Hair apparent: Study links modern Australian Aboriginals with the continent's earliest settlers

Aboriginals settled Australia 50,000 years ago, establishing geographic patterns that persist to this day, report scientists citing hair samples as evidence.

Rick Rycroft/AP
Young members of the Aboriginal community take part in a traditional ceremony as part of Australia Day celebration in Sydney, Australia, on Jan. 26, 2017. The Aboriginal people perform their ancient custom during Australia Day. Rick Rycroft

While rivers watered Saharan greenery and Neanderthals hunted hapless Eurasian mammoths, the Aboriginal ancestors were already setting down roots across Australia 50,000 years ago.

According to the results of an extensive DNA hair sample analysis, the Aborigines spread out over the continent swiftly, settling into geographically distinct populations that persist today. The study, which was carried out by the Aboriginal Heritage Project and published Thursday in Nature, reaffirms the deep ties between the Aboriginal people and the Australian country.

"This is unlike people anywhere else in the world and provides compelling support for the remarkable Aboriginal cultural connection to country," said project leader Alan Cooper in a press release. "We're hoping this project leads to a rewriting of Australia's history texts to include detailed Aboriginal history and what it means to have been on their land for 50,000 years – that's around 10 times as long as all of the European history we're commonly taught."

Researchers compared DNA from more than a hundred hair samples shared by the South Australian Museum’s collection. The samples were gathered from Aboriginal people as part of a series of anthropological expeditions across Australia from the 1930s to 1960s.

Human cells carry DNA in two places: the cell's nucleus and the organelle mitochondrion. Some nuclear DNA is inherited from each parent, but it is unpredictable which parent's genes will get passed on each generation. But mitochondrial DNA always contains a perfect copy of the mother’s genetic information. Mitochondrial DNA is passed on from mother to child unchanged, except for the occasional random mutation. Knowing how often these changes tend to take place, scientists can measure how closely two people are related by comparing their mitochondrial genomes.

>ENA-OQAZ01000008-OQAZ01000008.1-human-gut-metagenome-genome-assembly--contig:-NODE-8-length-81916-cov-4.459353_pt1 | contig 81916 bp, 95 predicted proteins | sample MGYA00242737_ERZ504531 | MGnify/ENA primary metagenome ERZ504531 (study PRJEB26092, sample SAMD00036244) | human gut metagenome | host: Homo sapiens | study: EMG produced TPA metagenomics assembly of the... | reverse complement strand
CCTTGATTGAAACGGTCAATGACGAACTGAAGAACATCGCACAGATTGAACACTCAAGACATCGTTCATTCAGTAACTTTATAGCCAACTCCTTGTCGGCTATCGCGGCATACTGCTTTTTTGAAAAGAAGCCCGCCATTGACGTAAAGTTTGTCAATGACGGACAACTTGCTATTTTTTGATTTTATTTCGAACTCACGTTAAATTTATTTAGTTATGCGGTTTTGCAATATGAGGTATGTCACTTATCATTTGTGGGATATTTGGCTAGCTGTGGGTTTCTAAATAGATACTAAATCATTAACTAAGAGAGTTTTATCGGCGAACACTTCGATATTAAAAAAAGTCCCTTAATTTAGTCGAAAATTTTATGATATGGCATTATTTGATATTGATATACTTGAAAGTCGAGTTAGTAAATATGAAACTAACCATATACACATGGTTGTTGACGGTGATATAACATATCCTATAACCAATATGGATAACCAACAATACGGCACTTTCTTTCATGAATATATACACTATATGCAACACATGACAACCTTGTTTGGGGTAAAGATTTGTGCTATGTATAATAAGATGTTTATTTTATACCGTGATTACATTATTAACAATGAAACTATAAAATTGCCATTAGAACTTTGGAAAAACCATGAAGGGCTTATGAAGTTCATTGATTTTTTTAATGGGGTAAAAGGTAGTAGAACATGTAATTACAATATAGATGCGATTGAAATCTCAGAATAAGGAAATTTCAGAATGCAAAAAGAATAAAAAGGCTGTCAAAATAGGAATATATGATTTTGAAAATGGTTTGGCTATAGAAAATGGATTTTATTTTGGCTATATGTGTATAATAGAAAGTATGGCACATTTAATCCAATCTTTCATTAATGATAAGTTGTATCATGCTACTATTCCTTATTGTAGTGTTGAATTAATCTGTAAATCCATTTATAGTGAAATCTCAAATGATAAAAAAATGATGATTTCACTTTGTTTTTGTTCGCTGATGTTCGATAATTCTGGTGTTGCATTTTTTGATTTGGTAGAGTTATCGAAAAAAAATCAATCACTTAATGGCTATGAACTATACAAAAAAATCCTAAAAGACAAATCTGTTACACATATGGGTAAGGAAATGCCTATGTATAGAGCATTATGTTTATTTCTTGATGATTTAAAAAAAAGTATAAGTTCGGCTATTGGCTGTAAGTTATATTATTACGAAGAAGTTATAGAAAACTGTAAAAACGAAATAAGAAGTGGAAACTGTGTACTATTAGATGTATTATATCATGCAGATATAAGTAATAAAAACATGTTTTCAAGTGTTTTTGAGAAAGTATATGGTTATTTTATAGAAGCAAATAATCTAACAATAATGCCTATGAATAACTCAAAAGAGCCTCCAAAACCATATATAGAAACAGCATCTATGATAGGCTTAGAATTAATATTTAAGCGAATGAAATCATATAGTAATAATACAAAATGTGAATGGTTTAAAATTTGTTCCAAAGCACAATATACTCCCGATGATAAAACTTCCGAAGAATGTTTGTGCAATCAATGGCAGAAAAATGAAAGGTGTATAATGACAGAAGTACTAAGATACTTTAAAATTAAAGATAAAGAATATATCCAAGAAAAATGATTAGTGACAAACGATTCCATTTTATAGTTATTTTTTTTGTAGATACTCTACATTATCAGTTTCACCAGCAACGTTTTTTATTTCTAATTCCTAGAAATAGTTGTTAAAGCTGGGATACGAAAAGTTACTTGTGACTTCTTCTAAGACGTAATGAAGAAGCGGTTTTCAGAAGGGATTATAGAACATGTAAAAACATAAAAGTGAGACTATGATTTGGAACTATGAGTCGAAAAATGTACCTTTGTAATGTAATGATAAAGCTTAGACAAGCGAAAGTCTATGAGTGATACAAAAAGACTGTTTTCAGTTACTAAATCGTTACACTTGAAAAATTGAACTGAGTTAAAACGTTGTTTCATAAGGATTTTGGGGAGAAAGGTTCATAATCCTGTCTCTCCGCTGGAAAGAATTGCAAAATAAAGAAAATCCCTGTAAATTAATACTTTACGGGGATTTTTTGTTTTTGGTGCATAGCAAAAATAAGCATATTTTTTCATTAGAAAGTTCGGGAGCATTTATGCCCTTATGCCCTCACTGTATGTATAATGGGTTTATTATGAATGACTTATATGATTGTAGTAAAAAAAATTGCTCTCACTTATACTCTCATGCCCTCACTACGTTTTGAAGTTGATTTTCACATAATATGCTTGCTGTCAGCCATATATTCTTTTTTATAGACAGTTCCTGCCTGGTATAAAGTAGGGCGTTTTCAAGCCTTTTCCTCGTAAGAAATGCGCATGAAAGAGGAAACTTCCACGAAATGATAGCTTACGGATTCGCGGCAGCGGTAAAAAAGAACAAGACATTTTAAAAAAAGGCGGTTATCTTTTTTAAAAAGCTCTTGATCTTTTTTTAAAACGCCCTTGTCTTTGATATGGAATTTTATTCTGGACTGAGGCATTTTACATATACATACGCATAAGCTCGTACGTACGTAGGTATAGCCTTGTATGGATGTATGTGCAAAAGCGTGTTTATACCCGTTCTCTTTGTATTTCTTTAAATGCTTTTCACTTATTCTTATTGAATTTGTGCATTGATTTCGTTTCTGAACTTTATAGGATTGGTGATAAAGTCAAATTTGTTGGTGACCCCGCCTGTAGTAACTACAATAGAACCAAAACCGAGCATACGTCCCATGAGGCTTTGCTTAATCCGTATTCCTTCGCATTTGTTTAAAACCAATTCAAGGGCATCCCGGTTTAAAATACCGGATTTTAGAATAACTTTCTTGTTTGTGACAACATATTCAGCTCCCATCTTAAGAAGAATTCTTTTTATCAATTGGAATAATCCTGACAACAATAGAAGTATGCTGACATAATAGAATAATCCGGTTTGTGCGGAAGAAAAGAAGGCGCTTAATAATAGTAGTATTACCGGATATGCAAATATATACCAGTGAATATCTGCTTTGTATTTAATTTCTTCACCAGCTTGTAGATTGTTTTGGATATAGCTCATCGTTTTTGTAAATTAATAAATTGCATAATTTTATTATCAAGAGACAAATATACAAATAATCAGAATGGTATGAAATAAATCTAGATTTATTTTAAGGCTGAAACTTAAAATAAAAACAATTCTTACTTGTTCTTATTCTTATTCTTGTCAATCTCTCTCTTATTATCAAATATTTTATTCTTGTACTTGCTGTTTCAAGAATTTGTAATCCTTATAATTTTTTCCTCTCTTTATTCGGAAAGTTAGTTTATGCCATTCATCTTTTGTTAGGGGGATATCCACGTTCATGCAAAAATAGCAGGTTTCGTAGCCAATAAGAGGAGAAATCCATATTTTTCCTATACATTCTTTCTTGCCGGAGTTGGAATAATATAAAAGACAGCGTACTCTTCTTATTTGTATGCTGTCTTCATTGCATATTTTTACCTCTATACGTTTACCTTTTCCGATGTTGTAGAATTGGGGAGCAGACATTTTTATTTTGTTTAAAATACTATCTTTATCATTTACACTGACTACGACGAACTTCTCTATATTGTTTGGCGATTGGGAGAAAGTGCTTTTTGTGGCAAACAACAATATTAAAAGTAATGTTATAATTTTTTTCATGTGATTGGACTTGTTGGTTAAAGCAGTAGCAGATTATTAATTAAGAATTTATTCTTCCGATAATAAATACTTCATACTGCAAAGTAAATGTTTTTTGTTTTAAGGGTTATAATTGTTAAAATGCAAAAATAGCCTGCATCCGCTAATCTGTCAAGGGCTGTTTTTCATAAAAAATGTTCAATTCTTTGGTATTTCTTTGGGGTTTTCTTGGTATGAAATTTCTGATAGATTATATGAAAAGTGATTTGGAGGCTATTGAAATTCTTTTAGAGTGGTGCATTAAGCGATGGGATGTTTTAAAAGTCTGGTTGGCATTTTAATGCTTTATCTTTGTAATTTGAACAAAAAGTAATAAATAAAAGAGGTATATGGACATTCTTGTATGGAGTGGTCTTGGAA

This analysis of modern day Aboriginal genetics allowed researchers to reconstruct a historical map of ancient migration. They learned that the Aboriginal ancestors arrived from the then-connected Papua New Guinea, then split, carrying out what the scientists described as "a single, rapid migration along the east and west coasts that reached southern Australia" somewhere between 45,000 to 49,000 years ago.

But "the amazing bit," as Dr. Cooper, director of Australian Centre for Ancient DNA at the University of Adelaide, puts it in an explanatory video, "is that they don’t seem to move again once they’ve done that. There’re small movements into the desert interior, but that basic pattern has held for 50,000 years." Longer, he added, than any other people anywhere else in the world.

In other words, the location of many modern communities can be traced back essentially to the beginning of human prehistory, despite "substantial climatic and cultural change during the late Pleistocene and Holocene epochs."

The discovery comes as no surprise to the Aborigines themselves. "Aboriginal people have always known that we have been on our land since the start of our time," Kaurna elder Lewis O'Brien, one of the original hair donors and an adviser for the study, said in the press release. "But it is important to have science show that to the rest of the world. This is an exciting project and we hope it will help assist those of our people from the Stolen Generation and others to reunite with their families."

Scientific investigations have met with resistance from native peoples before, such as the struggle over the 9,000-year-old Kennewick man in North America, but the Aboriginal Heritage Project worked closely with the University of Adelaide to consult with and gain permission from the involved Aboriginal families and the community at large.

"We are very grateful for the enthusiasm and overwhelming support for this project we have received from Aboriginal families, and the Cherbourg, Koonibba, and Point Pearce communities in particular," said Cooper.

The current investigation is just the beginning of a decade-long project that will study Aboriginal heritage and ancestry, and map out the genealogical history of families.

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